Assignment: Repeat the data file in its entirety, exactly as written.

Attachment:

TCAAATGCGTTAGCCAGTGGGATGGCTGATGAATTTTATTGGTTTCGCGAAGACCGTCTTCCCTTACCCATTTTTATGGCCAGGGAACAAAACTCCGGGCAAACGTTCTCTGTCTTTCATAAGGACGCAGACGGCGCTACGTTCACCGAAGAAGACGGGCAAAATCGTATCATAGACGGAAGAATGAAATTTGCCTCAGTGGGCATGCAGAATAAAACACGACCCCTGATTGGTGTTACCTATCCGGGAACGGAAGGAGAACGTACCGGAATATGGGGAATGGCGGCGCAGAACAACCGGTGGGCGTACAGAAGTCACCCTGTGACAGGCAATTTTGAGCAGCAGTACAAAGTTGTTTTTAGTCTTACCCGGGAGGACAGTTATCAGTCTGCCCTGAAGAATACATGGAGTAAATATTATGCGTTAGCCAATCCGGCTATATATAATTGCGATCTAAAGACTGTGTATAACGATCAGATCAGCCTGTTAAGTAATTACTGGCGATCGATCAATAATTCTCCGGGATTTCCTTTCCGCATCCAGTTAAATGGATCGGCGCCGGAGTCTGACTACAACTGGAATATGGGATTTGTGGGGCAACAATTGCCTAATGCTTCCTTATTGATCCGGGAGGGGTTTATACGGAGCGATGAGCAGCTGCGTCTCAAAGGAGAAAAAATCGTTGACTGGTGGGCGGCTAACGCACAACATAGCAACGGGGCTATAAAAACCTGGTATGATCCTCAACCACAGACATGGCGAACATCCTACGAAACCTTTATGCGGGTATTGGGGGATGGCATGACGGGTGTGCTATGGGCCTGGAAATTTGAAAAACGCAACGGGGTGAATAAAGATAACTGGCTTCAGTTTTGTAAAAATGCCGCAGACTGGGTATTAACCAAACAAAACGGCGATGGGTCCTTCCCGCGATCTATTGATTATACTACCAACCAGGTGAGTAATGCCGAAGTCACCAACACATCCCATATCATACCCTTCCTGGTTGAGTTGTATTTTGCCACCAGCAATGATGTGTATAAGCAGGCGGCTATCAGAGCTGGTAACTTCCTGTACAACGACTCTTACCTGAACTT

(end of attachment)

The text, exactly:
TCAAATGCGTTAGCCAGTGGGATGGCTGATGAATTTTATTGGTTTCGCGAAGACCGTCTTCCCTTACCCATTTTTATGGCCAGGGAACAAAACTCCGGGCAAACGTTCTCTGTCTTTCATAAGGACGCAGACGGCGCTACGTTCACCGAAGAAGACGGGCAAAATCGTATCATAGACGGAAGAATGAAATTTGCCTCAGTGGGCATGCAGAATAAAACACGACCCCTGATTGGTGTTACCTATCCGGGAACGGAAGGAGAACGTACCGGAATATGGGGAATGGCGGCGCAGAACAACCGGTGGGCGTACAGAAGTCACCCTGTGACAGGCAATTTTGAGCAGCAGTACAAAGTTGTTTTTAGTCTTACCCGGGAGGACAGTTATCAGTCTGCCCTGAAGAATACATGGAGTAAATATTATGCGTTAGCCAATCCGGCTATATATAATTGCGATCTAAAGACTGTGTATAACGATCAGATCAGCCTGTTAAGTAATTACTGGCGATCGATCAATAATTCTCCGGGATTTCCTTTCCGCATCCAGTTAAATGGATCGGCGCCGGAGTCTGACTACAACTGGAATATGGGATTTGTGGGGCAACAATTGCCTAATGCTTCCTTATTGATCCGGGAGGGGTTTATACGGAGCGATGAGCAGCTGCGTCTCAAAGGAGAAAAAATCGTTGACTGGTGGGCGGCTAACGCACAACATAGCAACGGGGCTATAAAAACCTGGTATGATCCTCAACCACAGACATGGCGAACATCCTACGAAACCTTTATGCGGGTATTGGGGGATGGCATGACGGGTGTGCTATGGGCCTGGAAATTTGAAAAACGCAACGGGGTGAATAAAGATAACTGGCTTCAGTTTTGTAAAAATGCCGCAGACTGGGTATTAACCAAACAAAACGGCGATGGGTCCTTCCCGCGATCTATTGATTATACTACCAACCAGGTGAGTAATGCCGAAGTCACCAACACATCCCATATCATACCCTTCCTGGTTGAGTTGTATTTTGCCACCAGCAATGATGTGTATAAGCAGGCGGCTATCAGAGCTGGTAACTTCCTGTACAACGACTCTTACCTGAACTT